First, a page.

Frequently, after publishing content online, I find myself learning something. Often this is from looking at what type of traffic our websites get.
This week is certainly no exception. After publishing some thoughts about the Aurora, Colorado theater shooting and contrasting it with a recent Florida shooting incident, I’ve learned that a lot of people have a similar question:
Is it legal to carry a firearm into a theater in the State of Florida?
This is of particular interest to me since AMC Theatres has a nationwide policy banning firearms from their locations. The ban therefore applies to the location we sometimes patronize in a nearby mall, and to at least one other Florida location in Clearwater (see a copy of the AMC “No Weapons Allowed” sign here).
First: Florida Law
Florida law does not specifically prohibit the legal (concealed) carry of firearms in theaters. Of course, legal concealed carry in Florida requires a Concealed Weapons Permit. (If you are already a permit holder, then you are well aware that a number of conditions apply to make your concealed carry of a firearm legal.)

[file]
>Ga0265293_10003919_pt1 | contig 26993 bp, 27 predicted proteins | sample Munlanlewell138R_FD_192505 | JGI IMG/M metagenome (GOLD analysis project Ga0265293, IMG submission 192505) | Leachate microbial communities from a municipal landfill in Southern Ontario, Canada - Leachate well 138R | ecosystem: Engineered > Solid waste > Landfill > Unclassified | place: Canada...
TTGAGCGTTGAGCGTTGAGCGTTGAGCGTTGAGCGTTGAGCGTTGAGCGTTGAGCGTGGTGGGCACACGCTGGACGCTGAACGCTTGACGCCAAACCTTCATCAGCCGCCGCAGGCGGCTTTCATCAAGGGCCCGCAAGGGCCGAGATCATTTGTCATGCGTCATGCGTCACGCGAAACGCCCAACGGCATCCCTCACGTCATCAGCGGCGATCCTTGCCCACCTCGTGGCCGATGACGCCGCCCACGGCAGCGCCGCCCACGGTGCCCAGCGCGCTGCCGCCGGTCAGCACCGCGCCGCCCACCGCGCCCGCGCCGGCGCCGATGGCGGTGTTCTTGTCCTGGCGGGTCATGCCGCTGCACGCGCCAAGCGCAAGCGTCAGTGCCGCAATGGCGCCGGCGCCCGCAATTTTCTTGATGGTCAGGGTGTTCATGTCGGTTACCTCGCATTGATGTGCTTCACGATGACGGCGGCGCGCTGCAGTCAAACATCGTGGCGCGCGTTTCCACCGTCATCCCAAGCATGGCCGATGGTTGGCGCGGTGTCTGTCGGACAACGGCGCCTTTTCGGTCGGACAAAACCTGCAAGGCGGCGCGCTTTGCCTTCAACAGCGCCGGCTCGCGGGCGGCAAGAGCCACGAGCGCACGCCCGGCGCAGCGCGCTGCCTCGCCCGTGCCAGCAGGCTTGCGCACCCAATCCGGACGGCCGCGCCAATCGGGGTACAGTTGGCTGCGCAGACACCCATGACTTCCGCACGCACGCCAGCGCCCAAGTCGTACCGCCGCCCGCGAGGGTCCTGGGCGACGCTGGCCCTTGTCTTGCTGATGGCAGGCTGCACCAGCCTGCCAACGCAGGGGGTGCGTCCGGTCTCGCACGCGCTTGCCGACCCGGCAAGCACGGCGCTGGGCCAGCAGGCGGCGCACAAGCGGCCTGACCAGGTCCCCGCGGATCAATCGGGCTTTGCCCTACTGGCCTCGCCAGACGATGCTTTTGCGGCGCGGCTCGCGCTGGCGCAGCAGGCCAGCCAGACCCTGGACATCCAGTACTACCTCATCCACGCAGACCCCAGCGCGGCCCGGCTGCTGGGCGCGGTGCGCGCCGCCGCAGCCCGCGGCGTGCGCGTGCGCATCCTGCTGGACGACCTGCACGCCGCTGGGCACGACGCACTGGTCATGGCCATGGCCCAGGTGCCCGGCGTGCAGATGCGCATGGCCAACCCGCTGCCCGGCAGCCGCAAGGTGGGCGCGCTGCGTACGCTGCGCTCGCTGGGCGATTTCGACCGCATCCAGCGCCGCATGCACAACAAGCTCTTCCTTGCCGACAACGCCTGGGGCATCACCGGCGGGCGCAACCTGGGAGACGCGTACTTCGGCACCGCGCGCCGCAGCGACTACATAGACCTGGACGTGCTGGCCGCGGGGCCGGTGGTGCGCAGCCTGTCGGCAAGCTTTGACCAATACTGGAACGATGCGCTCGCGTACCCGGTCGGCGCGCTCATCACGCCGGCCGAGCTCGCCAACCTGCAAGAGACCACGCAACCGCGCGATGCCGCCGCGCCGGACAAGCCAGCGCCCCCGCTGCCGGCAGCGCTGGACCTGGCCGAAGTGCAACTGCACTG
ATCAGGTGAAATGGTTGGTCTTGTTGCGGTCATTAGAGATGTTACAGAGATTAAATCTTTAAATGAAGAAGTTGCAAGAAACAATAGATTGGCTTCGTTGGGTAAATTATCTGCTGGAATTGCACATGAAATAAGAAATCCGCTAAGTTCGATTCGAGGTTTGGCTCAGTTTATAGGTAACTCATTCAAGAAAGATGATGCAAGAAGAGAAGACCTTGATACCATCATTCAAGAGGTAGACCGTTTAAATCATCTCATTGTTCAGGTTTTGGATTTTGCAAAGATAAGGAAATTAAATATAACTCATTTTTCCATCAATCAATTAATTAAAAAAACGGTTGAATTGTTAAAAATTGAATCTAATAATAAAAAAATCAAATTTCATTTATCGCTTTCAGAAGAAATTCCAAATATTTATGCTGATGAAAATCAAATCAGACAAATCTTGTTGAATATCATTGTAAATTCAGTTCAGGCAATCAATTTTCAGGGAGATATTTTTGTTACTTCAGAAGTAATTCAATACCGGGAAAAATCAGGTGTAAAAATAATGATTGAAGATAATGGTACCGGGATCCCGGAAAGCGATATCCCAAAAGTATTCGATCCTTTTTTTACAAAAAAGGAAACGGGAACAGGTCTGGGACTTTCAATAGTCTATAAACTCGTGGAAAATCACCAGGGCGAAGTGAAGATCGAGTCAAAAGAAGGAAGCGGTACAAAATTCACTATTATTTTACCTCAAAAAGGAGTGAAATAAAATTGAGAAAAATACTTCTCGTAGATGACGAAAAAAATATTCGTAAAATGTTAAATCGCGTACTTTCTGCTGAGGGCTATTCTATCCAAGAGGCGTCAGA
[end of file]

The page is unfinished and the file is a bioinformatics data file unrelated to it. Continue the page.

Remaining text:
Without a permit, in Florida you are not permitted to carry a concealed firearm on your person anywhere other than in your home or place of business.
There are many ins and outs to Florida law related to firearms and other weapons. I am not an attorney or expert in the law, nor would I pretend to be one. If you own (or plan to own) firearms in Florida, then I strongly recommend that you get a copy of the book widely considered to be the “Bible” of Florida firearms law by attorney Jon Gutmacher. Don’t just get a copy… devour it and keep it close by for reference.
Second: “No Guns Allowed” Signs
Again, I am not an attorney or expert, but from my research a business that has invited you (by opening its doors to the public) onto its premises cannot prevent you from bringing a legal concealed weapon onto its premises.
That said, if they discover your firearm (which one has to really wonder how they would do if in fact it is properly concealed), they can ask you to leave. If any business asks you to leave and you refuse, you are likely to be guilty of trespass (regardless of whether you have a firearm).
If you are found guilty of trespass and you are carrying a firearm, then you are quite likely to be guilty of armed trespass, which is a third degree felony.
This is probably not something you want to risk. It is also quite possibly open to interpretation, which could go badly for you if you find yourself in this situation. Find more on this topic here.
The good news is that you are unlikely to be guilty of trespass (at least in a business which is open to the public—assuming you are there during its hours of operation) unless you refuse to leave after first being warned to leave.